Tips for Managing Social Media-Related Anxiety

Over the last decade or so, few things have had as profound an impact on the culture as social media. Social media has its good and bad points; it has its benefits and drawbacks. Social media can be both uplifting and a downer. And when its impacts are negative, anxiety can be part of the equation.

Social media is something we need to carefully consider in anxiety therapy. While the social media experience can be helpful in overcoming anxiety, it can also be detrimental. Together, therapists and patients must carefully consider social media’s impacts on anxiety in relation to:

  • information overload
  • unrealistic expectations
  • social comparisons
  • fear of missing out
  • unhealthy validations
  • time consumption.

It would rarely be appropriate to recommend abandoning social media across the board. Even in anxiety therapy, properly managed social media can be a useful tool. That being the case, we have some tips patients can employ to help make managing their anxiety a bit easier.

1. Set Time Limits

Overcoming anxiety usually requires minimizing exposure to those things that make you anxious, at least initially. This suggests that setting time limits on social media consumption can help. Set aside certain times of the day to check social media pages. In addition, limit the amount of time for each session.

2. Be More Selective About Your Feeds

Nearly all social media platforms allow users to curate their feeds. If you are dealing with anxiety, be more selective about what you include in yours. Like and follow those social users who tend to promote positive things. Follow those who inspire and encourage you.

3. Engage in Other Activities

In anxiety therapy, we have discovered that a common component among people dealing with social media-related anxiety is that checking feeds has become the fallback activity when there is nothing else to do. The way around this particular challenge is to engage in other activities that help you relax and prioritize self-care.

Exercising by way of an activity you enjoy can make an enormous difference. Consider taking up an old hobby, spending more time with loved ones, and even meditation. The less social media is your fallback, the easier it will be to let go of your anxiety.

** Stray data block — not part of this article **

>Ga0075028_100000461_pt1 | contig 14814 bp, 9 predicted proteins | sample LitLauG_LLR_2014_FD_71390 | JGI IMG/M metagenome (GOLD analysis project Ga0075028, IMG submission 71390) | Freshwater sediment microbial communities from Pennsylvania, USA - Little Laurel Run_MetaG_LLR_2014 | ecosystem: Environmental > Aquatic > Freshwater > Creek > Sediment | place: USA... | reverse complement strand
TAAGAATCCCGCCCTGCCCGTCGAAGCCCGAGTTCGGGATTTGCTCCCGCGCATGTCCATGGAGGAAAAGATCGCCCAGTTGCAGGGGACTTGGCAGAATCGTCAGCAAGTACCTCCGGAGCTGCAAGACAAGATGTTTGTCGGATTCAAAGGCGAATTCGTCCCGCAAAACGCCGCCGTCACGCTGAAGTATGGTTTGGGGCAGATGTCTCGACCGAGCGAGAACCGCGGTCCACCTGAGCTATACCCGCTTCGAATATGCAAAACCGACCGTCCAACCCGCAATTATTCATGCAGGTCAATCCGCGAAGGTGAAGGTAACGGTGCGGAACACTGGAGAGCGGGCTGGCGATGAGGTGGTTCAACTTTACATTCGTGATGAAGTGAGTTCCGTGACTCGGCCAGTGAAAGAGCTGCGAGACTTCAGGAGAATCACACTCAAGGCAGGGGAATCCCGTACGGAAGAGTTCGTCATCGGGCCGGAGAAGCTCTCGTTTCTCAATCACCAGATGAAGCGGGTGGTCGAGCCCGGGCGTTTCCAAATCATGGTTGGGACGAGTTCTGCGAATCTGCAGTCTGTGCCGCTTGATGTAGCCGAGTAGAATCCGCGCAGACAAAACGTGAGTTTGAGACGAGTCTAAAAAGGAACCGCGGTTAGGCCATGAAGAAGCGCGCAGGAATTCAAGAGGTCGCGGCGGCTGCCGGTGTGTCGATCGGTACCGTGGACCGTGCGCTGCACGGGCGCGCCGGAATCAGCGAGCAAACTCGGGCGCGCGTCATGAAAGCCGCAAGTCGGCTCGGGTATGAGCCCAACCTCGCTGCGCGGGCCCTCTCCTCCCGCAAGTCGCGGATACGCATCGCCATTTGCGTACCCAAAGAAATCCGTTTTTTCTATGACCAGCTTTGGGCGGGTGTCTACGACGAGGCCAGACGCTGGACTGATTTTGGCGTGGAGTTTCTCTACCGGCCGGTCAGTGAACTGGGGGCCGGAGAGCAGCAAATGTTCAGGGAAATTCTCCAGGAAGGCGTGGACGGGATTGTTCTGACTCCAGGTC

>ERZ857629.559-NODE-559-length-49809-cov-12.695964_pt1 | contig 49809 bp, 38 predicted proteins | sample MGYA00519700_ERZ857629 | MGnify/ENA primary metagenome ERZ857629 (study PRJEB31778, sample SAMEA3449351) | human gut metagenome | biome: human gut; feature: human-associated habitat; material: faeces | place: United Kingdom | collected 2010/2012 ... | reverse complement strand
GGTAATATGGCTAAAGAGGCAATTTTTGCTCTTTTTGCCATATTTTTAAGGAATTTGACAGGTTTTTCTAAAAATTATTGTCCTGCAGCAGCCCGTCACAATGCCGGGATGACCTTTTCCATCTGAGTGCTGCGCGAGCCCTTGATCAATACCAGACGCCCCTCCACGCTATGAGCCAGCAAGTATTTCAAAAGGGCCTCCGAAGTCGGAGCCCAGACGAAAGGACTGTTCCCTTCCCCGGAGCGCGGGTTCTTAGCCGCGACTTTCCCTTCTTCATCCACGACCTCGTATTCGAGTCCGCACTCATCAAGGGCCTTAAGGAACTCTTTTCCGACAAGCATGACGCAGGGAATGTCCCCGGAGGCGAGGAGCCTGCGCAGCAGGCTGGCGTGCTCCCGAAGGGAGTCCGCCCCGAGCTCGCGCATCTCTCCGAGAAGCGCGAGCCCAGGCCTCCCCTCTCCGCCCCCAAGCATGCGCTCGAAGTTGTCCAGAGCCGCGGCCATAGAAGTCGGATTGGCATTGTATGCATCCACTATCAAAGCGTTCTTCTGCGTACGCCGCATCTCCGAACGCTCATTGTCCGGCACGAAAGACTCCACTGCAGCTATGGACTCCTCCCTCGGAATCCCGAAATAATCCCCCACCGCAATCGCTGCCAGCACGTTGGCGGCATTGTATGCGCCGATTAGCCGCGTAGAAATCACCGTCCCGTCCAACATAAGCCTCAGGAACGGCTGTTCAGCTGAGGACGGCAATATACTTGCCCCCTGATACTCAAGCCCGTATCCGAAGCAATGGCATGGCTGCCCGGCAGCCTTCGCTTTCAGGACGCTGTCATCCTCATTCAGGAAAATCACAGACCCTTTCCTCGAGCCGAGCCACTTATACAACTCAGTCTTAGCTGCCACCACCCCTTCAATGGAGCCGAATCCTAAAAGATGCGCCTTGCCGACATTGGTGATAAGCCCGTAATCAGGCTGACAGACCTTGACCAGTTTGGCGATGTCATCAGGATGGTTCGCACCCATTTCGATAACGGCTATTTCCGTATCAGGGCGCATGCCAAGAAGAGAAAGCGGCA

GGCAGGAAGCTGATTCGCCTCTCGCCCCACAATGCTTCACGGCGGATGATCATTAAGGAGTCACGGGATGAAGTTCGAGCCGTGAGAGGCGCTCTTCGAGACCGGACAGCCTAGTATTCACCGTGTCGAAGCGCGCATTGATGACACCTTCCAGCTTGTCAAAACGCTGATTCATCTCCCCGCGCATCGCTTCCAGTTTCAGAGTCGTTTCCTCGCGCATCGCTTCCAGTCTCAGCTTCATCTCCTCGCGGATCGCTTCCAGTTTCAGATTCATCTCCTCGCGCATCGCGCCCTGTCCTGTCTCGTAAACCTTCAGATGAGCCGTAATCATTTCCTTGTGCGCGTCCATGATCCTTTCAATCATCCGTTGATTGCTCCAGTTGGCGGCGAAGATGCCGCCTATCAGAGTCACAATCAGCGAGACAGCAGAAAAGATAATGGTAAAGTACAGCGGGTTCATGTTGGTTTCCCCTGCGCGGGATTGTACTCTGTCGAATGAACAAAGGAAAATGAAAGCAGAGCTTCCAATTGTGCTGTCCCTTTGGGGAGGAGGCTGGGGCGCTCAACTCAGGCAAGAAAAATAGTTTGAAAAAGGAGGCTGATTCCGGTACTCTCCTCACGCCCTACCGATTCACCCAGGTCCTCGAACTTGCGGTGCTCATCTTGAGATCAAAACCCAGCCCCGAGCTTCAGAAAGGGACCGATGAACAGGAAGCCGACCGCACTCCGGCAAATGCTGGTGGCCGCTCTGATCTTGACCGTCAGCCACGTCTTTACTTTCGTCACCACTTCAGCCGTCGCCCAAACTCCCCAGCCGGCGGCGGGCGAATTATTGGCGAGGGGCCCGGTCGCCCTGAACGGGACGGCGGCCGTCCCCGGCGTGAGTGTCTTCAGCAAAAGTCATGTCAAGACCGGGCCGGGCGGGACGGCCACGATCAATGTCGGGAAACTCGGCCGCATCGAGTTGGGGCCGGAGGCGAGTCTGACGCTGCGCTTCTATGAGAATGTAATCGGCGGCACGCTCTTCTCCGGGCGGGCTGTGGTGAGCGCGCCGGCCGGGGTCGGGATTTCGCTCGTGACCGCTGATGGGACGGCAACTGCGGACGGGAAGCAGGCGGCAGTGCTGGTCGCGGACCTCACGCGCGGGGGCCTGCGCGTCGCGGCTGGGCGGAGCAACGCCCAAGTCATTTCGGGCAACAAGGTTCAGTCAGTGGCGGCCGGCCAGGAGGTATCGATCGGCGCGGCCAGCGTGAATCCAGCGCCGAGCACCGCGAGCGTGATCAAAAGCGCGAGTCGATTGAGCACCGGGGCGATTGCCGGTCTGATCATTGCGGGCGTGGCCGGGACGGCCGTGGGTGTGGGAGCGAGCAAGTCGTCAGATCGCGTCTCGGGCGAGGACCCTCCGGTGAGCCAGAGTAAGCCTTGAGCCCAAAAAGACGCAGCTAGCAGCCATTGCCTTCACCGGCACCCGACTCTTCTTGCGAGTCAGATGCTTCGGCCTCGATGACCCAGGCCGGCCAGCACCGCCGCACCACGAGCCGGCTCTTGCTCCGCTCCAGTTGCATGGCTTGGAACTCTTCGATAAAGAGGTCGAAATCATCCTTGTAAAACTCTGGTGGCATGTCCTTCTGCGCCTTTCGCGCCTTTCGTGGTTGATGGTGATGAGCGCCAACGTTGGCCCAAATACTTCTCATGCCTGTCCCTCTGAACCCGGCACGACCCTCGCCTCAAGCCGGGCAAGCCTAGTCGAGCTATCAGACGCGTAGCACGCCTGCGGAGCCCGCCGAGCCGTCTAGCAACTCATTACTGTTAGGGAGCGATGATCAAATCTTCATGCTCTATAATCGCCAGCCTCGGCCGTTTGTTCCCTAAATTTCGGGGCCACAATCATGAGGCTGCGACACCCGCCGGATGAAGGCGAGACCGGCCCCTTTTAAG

4. Make Time for Face-to-Face Interaction

Despite all the positives social media has to offer, one of its biggest drawbacks is that it tends to discourage face-to-face interactions between people. That can be problematic for someone dealing with anxiety. So if you are trying to overcome anxiety, make the time for people.

Get together with friends and go enjoy a shared activity. Spend time with loved ones doing nothing but talking. Take advantage of therapy sessions that allow you to talk things out with a licensed professional.

5. Walk Away When You Have To

There are times when social media is the absolute worst thing for anxiety. So be mindful of your social experiences. Pay attention to how they make you feel; how they might point your thoughts in one direction or another. If you sense that you are feeling more anxious, don’t be afraid to just turn off your device and walk away. You don’t have to keep consuming social media feeds that are only contributing to the negativity.

Social media can be a very good thing in a person’s life. Properly managed, it doesn’t have to contribute to anxiety. If you find it is having a negative impact on your life, perhaps it’s time to dial it back. Maybe it’s more important to focus on positive things that encourage, uplift, and inspire you to be the best you possible.

Dr. Aryeh Berlin is a New Jersey licensed clinical psychologist and founder of Aspire Psychological Group. Dr. Berlin has vast clinical training experiences including a residential adolescent addiction treatment center in Israel, community mental health centers, and youth detention centers. Dr. Berlin has lectured on parenting children with emotional and behavioral difficulties, child development, helping children with school-related challenges and trauma. Audiences included attorneys, mental health professionals, parents, and educators.

Tips for Managing Social Media-Related Anxiety